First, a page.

During the application process or job interview, can an employer ask about my health?
No. The Americans with Disabilities Act (ADA) strictly limits what can be asked during an interview. According to federal law, an employer can’t ask if you have a disability (such as hepatitis B) or require you to undergo a medical exam before offering you a job.
They CAN ask if you can perform the job (can you lift 50 pounds if you’re applying for a warehouse job) or how you would perform a job, but they can’t ask about your health.
Can an employer require a medical exam or ask medical questions after an offer is made?
Yes. After the offer is made, employers can require you to answer certain medical questions (such as immunization coverage) and undergo a medical exam—as long as everyone who performs that job has to undergo the same exam.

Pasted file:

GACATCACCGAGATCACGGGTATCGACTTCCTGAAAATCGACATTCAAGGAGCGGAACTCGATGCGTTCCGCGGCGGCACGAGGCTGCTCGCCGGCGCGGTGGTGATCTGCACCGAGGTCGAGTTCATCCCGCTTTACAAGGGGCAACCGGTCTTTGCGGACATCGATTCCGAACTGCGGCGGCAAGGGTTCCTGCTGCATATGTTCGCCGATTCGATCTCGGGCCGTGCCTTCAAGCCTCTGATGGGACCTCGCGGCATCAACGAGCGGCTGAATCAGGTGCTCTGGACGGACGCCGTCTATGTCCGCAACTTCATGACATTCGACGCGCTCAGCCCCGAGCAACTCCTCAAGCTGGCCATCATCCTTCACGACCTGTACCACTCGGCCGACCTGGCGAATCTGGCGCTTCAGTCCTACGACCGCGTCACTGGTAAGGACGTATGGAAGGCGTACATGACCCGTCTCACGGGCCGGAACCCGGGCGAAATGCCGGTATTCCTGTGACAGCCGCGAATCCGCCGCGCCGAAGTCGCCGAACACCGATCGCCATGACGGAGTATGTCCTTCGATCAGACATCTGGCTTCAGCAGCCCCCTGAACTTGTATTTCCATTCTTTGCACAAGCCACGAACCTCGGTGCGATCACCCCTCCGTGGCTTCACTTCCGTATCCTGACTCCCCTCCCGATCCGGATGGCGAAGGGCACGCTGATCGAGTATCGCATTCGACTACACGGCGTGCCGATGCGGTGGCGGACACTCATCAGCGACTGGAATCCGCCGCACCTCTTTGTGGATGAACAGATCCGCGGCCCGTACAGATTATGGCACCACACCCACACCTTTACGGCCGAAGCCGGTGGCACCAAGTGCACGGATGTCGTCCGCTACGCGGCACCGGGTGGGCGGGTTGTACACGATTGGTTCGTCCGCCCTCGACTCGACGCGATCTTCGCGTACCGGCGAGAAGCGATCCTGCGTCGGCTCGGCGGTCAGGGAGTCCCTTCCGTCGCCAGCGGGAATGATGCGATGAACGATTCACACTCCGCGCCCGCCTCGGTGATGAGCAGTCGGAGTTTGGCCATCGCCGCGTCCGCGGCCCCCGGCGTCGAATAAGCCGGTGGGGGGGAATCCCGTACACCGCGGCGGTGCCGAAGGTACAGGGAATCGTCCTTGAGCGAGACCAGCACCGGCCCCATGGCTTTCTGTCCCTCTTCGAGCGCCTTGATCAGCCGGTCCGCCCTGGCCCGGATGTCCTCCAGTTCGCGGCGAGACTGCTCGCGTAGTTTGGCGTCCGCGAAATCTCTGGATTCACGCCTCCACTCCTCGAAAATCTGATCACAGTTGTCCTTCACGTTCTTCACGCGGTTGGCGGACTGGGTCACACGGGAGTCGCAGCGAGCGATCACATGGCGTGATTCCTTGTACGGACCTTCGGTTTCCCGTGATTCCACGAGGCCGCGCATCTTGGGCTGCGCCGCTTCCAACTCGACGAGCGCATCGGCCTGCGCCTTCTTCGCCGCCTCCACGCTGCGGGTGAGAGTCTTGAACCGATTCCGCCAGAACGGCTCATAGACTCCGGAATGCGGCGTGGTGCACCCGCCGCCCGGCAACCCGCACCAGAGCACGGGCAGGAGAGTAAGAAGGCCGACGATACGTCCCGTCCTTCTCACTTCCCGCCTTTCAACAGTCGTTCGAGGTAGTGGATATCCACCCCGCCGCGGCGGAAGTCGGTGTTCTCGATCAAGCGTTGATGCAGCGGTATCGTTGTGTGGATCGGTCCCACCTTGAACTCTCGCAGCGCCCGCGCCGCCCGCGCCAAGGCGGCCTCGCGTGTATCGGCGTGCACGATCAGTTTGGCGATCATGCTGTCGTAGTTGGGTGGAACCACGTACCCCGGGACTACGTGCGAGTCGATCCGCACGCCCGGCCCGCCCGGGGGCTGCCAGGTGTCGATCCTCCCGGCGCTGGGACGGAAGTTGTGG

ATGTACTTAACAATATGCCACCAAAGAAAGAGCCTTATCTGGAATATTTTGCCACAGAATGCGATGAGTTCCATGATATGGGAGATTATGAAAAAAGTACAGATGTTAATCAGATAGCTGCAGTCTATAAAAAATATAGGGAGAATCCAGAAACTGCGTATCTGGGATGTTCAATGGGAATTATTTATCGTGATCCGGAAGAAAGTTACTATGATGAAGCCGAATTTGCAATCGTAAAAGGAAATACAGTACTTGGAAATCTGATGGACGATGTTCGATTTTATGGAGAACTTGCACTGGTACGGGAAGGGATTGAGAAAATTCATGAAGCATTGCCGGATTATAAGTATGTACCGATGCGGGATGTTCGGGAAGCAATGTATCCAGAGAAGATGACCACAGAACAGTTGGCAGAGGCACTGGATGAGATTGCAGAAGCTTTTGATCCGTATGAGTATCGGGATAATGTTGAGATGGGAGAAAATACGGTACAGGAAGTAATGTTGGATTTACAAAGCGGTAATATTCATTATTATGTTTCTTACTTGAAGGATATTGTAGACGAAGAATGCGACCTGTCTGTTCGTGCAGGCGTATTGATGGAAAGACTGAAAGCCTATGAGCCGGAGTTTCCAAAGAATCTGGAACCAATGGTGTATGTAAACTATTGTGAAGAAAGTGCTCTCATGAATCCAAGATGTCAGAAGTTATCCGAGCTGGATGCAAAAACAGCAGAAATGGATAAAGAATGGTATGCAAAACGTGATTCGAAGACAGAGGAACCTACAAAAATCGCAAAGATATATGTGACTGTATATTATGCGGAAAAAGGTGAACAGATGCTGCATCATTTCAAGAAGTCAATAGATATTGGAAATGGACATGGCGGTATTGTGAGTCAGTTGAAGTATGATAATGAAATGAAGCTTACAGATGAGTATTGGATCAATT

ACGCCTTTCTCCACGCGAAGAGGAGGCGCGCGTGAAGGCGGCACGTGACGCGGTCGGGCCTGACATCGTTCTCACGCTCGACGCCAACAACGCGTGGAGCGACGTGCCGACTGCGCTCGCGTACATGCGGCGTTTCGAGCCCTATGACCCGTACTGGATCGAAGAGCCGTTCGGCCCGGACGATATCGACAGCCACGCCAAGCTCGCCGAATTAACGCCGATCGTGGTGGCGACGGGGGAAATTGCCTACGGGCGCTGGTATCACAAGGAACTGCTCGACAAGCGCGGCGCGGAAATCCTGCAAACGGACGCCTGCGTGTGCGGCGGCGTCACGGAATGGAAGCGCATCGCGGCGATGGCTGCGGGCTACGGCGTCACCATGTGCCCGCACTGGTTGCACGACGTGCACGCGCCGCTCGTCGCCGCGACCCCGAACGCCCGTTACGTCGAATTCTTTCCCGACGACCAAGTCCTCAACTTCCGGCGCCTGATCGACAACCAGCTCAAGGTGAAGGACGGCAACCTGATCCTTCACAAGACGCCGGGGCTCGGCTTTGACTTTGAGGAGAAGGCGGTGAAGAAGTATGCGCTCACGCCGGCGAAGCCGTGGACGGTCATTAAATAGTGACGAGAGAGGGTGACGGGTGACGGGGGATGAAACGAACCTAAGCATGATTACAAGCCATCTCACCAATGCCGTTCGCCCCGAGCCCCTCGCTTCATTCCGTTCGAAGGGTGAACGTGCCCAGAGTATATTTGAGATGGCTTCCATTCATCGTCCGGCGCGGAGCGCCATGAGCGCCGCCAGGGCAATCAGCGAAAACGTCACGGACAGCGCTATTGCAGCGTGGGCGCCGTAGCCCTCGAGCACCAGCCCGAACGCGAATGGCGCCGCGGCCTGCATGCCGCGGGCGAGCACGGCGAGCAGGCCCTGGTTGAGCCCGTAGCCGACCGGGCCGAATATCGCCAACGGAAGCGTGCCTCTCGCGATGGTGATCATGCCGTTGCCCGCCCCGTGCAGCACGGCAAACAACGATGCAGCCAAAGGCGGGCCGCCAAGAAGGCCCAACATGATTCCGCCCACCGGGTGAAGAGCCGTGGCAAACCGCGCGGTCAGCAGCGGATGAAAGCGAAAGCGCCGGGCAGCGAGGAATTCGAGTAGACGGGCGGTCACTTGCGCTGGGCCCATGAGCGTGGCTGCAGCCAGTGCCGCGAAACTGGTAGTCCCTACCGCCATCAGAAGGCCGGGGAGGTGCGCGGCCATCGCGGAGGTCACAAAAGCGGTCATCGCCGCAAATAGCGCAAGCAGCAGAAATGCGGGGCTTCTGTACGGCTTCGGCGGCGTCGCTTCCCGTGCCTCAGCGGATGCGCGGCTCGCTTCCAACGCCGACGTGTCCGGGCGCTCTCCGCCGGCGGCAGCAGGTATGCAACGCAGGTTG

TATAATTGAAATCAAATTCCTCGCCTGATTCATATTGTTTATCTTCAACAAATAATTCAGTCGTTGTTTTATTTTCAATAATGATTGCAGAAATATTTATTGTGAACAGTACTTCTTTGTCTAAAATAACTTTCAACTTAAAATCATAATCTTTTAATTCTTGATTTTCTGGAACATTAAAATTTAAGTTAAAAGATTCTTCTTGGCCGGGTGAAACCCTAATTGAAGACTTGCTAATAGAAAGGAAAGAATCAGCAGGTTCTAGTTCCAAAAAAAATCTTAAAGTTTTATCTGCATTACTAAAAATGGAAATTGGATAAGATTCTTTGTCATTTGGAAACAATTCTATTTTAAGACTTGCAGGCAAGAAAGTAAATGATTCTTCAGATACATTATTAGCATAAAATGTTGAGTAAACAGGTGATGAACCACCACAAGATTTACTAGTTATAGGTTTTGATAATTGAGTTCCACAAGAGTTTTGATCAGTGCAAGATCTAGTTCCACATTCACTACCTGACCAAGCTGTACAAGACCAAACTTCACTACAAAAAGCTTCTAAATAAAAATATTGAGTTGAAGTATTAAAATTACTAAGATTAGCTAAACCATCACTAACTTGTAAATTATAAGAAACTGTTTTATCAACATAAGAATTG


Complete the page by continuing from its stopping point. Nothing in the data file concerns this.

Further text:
If the medical exam reveals a disability that prevents you from doing the job, even after a “reasonable accommodation” is made, then the employer can withdraw the job offer.
Can an employer withdraw a job offer after they learn I have hepatitis B?
No, because the majority of people with hepatitis B are healthy, productive and able to perform their jobs. Unless you have severe liver disease, hepatitis B does not impair your ability to be a teacher, nurse, doctor or home health aide.
If your hepatitis B status is made known as a result of a blood test or exam, that information should go no farther than the human resources department. Federal law requires employers to keep all medical records and information confidential and in separate files.
Read more at: Do You Have to Tell Your Employer About Your Hepatitis B? - Hepatitis B Foundation
Here's another thread regarding this topic: Hepatitis B and Employment